Third, find a way to scale resources either through tapping into third-party service providers or simplifying security through a security management platform. Security maturity is not easy, but it can be made less complex by tapping into expertise or streamlining all of the tools. Some organizations rightfully will choose to outsource key functions to experts such as managed security services providers. These firms bring scale and expertise that may not be available internally.
For those that do decide to drive their security and compliance internally, an information technology/operational technology (IT/OT) security platform that brings all elements of a standard together is the most successful way to ensure compliance and reliability.
A single platform provides a 360-degree view of risks in the environment in order to quickly prioritize which to remediate and fix. This deep risk view always starts with a robust asset inventory. This asset inventory, if done correctly, provides the foundation for the rest of the security program — from vulnerability assessment to patch management to user and account management, all the way to detection and responding to threats.
The 17 domains of CMMC highlight the complexity that comes with cybersecurity. A platform that drives maturity across these domains dramatically reduces the total labor and costs required. This is not to say you will not need separate components to conduct network segmentation or backups, but a platform brings the data from each of these components into a single view to ensure ongoing maintenance and compliance monitoring.
One example is the area of network configurations. Firewalls and/or virtual local area networks (VLANs) or other network protections will be a part of almost any security maturity program. However, to ensure the protections remain robust, operators need to ensure the rules in those devices reduce access as much as possible and are not changed by people within the manufacturing environment without clear approval. A platform allows you to monitor these configurations for potential changes.
This is just one example, however, of the many components of security that organizations need to monitor — patch status, backup status, antivirus alarms, user and account risks, etc. A platform that brings all of these together significantly reduces the headaches of management and compliance.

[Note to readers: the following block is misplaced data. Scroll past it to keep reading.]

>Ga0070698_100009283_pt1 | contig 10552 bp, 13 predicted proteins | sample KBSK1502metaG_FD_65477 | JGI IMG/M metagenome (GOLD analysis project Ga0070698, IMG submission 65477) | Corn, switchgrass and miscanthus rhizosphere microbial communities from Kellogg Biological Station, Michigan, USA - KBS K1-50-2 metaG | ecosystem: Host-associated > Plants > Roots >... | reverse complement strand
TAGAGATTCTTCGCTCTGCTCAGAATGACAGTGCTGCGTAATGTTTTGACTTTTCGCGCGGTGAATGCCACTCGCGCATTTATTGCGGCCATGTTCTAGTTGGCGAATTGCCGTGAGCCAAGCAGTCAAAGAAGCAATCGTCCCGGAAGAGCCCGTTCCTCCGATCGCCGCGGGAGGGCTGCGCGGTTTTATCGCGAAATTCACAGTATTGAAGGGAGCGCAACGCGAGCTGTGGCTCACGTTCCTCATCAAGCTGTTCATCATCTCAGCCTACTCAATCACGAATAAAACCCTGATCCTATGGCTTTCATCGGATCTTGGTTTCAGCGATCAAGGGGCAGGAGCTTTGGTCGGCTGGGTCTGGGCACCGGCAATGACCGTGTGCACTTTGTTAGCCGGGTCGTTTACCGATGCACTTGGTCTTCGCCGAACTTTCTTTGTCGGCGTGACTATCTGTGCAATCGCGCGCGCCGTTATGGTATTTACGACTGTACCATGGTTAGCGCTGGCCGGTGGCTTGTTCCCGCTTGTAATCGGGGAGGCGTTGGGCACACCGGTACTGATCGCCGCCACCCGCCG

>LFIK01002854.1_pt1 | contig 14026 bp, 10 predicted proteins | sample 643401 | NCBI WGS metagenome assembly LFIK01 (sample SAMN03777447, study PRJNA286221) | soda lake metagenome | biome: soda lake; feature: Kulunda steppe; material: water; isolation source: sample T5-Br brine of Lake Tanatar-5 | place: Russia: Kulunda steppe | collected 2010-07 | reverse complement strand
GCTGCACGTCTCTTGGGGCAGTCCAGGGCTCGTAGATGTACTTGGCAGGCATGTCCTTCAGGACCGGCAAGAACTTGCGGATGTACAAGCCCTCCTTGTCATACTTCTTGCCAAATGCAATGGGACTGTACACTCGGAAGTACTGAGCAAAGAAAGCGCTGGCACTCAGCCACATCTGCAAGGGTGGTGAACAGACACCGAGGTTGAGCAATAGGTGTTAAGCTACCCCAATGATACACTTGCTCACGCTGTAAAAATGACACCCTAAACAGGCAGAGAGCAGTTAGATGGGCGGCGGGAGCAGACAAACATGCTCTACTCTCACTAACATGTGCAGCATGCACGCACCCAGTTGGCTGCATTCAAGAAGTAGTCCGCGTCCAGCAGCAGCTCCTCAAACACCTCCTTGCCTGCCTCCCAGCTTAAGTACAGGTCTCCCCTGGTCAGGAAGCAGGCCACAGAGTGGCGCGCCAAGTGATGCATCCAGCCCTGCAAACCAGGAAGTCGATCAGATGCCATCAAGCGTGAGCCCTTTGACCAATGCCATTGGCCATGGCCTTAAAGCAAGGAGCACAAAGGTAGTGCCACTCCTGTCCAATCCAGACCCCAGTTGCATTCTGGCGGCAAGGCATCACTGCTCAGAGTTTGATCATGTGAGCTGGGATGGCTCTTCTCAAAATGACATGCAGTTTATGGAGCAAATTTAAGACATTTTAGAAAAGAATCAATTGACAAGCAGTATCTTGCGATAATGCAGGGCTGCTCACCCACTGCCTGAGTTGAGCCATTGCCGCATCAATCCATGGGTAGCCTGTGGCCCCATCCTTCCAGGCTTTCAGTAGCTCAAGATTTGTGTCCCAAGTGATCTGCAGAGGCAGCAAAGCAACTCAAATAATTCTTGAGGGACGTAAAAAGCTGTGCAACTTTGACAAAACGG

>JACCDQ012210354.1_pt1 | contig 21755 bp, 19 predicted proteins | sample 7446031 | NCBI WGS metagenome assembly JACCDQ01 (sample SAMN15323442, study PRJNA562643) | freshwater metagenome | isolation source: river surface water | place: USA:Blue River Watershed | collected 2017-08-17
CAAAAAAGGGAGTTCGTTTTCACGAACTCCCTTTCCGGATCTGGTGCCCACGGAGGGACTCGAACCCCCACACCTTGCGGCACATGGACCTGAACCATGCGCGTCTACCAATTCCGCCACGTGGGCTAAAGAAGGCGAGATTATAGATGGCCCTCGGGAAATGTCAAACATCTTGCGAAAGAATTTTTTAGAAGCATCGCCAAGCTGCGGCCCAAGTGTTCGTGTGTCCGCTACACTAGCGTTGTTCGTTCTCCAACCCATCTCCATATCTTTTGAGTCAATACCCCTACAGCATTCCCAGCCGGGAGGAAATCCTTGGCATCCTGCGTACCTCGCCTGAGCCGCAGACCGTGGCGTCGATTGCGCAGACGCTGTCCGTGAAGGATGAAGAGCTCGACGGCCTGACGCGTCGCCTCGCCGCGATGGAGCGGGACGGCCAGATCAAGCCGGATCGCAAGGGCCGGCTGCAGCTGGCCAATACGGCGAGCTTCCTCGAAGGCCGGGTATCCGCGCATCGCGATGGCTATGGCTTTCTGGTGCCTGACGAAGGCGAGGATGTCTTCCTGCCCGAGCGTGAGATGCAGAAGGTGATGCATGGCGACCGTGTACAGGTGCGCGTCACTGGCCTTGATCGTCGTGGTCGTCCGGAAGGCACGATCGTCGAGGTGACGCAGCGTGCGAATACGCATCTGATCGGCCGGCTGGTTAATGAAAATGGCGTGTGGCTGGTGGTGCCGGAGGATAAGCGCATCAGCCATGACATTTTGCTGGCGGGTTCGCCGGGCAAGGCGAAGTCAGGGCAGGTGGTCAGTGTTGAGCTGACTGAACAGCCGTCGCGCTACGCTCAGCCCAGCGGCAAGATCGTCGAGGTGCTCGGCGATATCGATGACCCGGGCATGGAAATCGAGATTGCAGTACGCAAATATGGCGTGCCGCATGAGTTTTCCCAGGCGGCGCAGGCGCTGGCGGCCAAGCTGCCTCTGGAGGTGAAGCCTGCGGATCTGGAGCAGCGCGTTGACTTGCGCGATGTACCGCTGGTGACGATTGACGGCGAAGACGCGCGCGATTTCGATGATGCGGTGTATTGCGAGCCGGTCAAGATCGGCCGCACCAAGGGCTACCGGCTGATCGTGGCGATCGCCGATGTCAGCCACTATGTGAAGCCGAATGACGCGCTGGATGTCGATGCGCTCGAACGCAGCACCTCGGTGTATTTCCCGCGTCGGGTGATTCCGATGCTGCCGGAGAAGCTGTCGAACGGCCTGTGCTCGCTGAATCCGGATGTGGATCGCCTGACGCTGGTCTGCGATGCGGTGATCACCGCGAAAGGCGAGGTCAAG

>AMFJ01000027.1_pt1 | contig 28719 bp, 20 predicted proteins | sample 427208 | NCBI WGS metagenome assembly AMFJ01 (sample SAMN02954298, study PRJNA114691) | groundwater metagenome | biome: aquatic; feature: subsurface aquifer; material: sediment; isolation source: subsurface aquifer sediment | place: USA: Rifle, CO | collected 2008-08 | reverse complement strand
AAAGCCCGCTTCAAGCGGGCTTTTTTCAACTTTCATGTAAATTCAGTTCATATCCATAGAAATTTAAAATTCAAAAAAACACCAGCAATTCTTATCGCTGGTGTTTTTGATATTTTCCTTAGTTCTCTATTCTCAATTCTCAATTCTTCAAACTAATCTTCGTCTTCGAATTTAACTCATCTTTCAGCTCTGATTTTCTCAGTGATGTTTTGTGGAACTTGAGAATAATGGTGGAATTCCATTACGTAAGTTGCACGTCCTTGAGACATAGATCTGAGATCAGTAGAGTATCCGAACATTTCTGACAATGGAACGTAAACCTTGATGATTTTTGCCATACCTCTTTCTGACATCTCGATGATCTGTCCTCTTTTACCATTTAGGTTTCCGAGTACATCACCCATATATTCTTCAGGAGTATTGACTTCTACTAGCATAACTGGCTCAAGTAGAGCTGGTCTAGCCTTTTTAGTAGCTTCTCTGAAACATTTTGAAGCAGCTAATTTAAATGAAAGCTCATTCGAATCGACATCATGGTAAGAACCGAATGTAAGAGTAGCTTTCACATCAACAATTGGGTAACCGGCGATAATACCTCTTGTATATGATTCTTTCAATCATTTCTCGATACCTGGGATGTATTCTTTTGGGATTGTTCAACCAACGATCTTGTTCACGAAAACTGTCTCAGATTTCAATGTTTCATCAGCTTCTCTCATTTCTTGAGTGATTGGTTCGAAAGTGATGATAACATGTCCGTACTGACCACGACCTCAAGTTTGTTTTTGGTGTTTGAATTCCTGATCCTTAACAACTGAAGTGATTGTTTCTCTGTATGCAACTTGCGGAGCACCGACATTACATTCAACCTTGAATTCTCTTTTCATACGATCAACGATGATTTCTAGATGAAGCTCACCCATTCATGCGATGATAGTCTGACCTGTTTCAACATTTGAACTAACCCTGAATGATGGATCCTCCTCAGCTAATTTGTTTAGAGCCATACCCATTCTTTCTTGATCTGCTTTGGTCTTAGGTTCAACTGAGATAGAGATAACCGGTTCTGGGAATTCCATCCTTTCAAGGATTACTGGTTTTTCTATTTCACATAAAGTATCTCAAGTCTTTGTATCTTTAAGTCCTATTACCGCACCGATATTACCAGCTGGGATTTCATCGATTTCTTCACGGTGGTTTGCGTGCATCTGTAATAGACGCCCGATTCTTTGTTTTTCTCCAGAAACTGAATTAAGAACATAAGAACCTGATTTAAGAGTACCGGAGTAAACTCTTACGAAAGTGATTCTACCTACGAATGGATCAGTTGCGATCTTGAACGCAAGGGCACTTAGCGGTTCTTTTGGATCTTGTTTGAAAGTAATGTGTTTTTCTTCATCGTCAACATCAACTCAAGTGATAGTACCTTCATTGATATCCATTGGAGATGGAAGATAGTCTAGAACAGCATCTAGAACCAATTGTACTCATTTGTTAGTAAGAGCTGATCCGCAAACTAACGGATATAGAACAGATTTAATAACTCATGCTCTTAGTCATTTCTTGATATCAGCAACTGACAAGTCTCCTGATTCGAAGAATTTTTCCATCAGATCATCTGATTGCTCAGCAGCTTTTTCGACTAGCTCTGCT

Finally, bring IT and OT (also called factory automation or controls automation or supervisory control and data acquisition or plant IT) individuals together to create an integrated approach that works for the whole environment. One of the biggest challenges to security for manufacturers is the presence of “operating technology,” or factory automation equipment in their networks.
Devices such as programmable logic controllers (PLCs), robots, variable frequency drives, I/O cards, and sensors, human machine interfaces (HMIs), panel-view terminals, etc. are not present in IT environments. In most organizations, these devices are not managed by the IT teams, but by factory or manufacturing engineers. However, these manufacturing systems are the most critical assets in the company. If they are compromised, even if they do not contain CUI, operations can come to a standstill.
Therefore, it is essential early in the process to bring leadership from both areas to understand the CMMC standards, as well as potential risks and possible remediation steps for broader security risks such as ransomware.
This way, the teams can define the right tools and approaches that will provide the security requirements without disrupting the critical manufacturing systems. There are tools purpose-built for OT or manufacturing systems that provide the same level of security as in IT but are safe for operations in these sensitive operational systems.